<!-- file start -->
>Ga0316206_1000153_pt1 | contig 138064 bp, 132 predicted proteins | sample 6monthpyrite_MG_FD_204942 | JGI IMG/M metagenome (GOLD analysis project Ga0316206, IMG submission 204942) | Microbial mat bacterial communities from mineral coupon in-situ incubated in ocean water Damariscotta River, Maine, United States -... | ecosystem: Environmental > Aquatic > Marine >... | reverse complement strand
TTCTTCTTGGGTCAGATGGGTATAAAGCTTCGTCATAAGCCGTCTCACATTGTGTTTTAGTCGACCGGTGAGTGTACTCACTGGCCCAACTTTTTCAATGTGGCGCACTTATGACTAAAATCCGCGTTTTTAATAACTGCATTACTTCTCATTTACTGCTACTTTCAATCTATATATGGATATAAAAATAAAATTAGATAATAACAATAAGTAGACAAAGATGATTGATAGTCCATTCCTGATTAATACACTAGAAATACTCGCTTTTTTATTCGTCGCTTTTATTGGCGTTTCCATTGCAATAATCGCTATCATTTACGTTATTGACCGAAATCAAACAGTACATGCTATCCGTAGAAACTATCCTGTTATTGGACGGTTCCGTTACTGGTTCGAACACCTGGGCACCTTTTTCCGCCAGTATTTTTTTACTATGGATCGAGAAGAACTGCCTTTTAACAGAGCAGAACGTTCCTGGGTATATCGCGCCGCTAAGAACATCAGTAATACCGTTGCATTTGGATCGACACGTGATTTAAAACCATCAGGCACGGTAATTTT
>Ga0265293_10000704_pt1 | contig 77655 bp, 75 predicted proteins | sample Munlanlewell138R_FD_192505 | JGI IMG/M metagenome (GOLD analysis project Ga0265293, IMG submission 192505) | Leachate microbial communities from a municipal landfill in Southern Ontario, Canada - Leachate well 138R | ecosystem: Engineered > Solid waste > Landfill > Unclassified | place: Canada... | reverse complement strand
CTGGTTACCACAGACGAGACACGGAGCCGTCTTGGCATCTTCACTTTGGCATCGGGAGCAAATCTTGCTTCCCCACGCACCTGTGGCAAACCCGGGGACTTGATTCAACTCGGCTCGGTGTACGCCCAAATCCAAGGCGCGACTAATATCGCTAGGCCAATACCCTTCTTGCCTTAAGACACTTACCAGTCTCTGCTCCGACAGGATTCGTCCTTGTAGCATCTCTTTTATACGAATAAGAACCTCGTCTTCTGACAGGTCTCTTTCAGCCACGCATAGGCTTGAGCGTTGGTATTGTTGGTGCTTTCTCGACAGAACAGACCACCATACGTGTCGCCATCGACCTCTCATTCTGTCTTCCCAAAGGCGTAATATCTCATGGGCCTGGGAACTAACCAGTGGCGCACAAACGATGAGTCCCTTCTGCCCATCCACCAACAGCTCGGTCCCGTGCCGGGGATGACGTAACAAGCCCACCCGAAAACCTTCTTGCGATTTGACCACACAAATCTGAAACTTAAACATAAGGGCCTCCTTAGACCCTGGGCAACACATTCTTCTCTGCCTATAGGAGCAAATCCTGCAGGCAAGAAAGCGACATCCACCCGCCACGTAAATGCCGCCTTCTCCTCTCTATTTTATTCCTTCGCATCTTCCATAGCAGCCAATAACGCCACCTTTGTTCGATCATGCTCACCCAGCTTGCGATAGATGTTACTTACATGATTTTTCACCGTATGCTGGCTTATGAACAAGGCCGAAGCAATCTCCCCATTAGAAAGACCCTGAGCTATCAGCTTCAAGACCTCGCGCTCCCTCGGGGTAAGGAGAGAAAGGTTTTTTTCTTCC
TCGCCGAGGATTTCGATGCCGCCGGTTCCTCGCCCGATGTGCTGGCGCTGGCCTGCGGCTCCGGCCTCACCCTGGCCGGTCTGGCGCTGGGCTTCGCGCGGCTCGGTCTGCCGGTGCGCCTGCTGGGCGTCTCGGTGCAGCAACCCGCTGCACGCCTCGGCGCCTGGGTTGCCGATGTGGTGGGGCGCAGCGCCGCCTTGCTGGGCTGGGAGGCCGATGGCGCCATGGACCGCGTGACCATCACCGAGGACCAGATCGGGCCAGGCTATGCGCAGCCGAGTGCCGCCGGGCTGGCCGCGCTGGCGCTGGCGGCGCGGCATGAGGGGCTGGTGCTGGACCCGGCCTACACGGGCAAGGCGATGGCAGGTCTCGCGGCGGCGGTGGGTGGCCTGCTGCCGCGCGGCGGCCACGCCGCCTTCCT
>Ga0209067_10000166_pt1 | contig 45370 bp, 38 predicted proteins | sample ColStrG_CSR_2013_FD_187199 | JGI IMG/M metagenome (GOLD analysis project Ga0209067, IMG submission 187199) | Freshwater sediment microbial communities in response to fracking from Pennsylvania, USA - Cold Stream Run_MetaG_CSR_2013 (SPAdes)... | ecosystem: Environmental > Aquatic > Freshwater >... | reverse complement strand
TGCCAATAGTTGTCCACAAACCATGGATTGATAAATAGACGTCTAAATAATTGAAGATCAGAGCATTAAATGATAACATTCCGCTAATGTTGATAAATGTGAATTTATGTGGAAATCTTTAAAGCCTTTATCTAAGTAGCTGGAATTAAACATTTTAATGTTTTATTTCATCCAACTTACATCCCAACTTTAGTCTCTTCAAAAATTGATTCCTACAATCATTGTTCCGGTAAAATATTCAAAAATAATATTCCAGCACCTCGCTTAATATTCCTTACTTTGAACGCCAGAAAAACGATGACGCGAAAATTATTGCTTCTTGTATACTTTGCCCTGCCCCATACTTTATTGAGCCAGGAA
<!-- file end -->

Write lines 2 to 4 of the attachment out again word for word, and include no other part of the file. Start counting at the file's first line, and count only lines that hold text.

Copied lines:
TTCTTCTTGGGTCAGATGGGTATAAAGCTTCGTCATAAGCCGTCTCACATTGTGTTTTAGTCGACCGGTGAGTGTACTCACTGGCCCAACTTTTTCAATGTGGCGCACTTATGACTAAAATCCGCGTTTTTAATAACTGCATTACTTCTCATTTACTGCTACTTTCAATCTATATATGGATATAAAAATAAAATTAGATAATAACAATAAGTAGACAAAGATGATTGATAGTCCATTCCTGATTAATACACTAGAAATACTCGCTTTTTTATTCGTCGCTTTTATTGGCGTTTCCATTGCAATAATCGCTATCATTTACGTTATTGACCGAAATCAAACAGTACATGCTATCCGTAGAAACTATCCTGTTATTGGACGGTTCCGTTACTGGTTCGAACACCTGGGCACCTTTTTCCGCCAGTATTTTTTTACTATGGATCGAGAAGAACTGCCTTTTAACAGAGCAGAACGTTCCTGGGTATATCGCGCCGCTAAGAACATCAGTAATACCGTTGCATTTGGATCGACACGTGATTTAAAACCATCAGGCACGGTAATTTT
>Ga0265293_10000704_pt1 | contig 77655 bp, 75 predicted proteins | sample Munlanlewell138R_FD_192505 | JGI IMG/M metagenome (GOLD analysis project Ga0265293, IMG submission 192505) | Leachate microbial communities from a municipal landfill in Southern Ontario, Canada - Leachate well 138R | ecosystem: Engineered > Solid waste > Landfill > Unclassified | place: Canada... | reverse complement strand
CTGGTTACCACAGACGAGACACGGAGCCGTCTTGGCATCTTCACTTTGGCATCGGGAGCAAATCTTGCTTCCCCACGCACCTGTGGCAAACCCGGGGACTTGATTCAACTCGGCTCGGTGTACGCCCAAATCCAAGGCGCGACTAATATCGCTAGGCCAATACCCTTCTTGCCTTAAGACACTTACCAGTCTCTGCTCCGACAGGATTCGTCCTTGTAGCATCTCTTTTATACGAATAAGAACCTCGTCTTCTGACAGGTCTCTTTCAGCCACGCATAGGCTTGAGCGTTGGTATTGTTGGTGCTTTCTCGACAGAACAGACCACCATACGTGTCGCCATCGACCTCTCATTCTGTCTTCCCAAAGGCGTAATATCTCATGGGCCTGGGAACTAACCAGTGGCGCACAAACGATGAGTCCCTTCTGCCCATCCACCAACAGCTCGGTCCCGTGCCGGGGATGACGTAACAAGCCCACCCGAAAACCTTCTTGCGATTTGACCACACAAATCTGAAACTTAAACATAAGGGCCTCCTTAGACCCTGGGCAACACATTCTTCTCTGCCTATAGGAGCAAATCCTGCAGGCAAGAAAGCGACATCCACCCGCCACGTAAATGCCGCCTTCTCCTCTCTATTTTATTCCTTCGCATCTTCCATAGCAGCCAATAACGCCACCTTTGTTCGATCATGCTCACCCAGCTTGCGATAGATGTTACTTACATGATTTTTCACCGTATGCTGGCTTATGAACAAGGCCGAAGCAATCTCCCCATTAGAAAGACCCTGAGCTATCAGCTTCAAGACCTCGCGCTCCCTCGGGGTAAGGAGAGAAAGGTTTTTTTCTTCC